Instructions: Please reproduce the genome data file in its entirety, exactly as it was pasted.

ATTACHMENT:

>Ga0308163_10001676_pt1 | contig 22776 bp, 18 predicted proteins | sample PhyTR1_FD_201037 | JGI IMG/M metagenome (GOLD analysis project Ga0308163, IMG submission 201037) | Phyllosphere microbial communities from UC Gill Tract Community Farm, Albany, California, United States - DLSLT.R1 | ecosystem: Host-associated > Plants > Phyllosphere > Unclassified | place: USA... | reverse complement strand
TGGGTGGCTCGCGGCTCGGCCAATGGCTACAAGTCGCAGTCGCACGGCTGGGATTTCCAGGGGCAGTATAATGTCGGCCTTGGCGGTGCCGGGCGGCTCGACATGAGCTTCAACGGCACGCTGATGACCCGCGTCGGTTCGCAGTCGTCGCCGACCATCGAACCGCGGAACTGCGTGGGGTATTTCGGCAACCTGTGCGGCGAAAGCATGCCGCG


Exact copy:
>Ga0308163_10001676_pt1 | contig 22776 bp, 18 predicted proteins | sample PhyTR1_FD_201037 | JGI IMG/M metagenome (GOLD analysis project Ga0308163, IMG submission 201037) | Phyllosphere microbial communities from UC Gill Tract Community Farm, Albany, California, United States - DLSLT.R1 | ecosystem: Host-associated > Plants > Phyllosphere > Unclassified | place: USA... | reverse complement strand
TGGGTGGCTCGCGGCTCGGCCAATGGCTACAAGTCGCAGTCGCACGGCTGGGATTTCCAGGGGCAGTATAATGTCGGCCTTGGCGGTGCCGGGCGGCTCGACATGAGCTTCAACGGCACGCTGATGACCCGCGTCGGTTCGCAGTCGTCGCCGACCATCGAACCGCGGAACTGCGTGGGGTATTTCGGCAACCTGTGCGGCGAAAGCATGCCGCG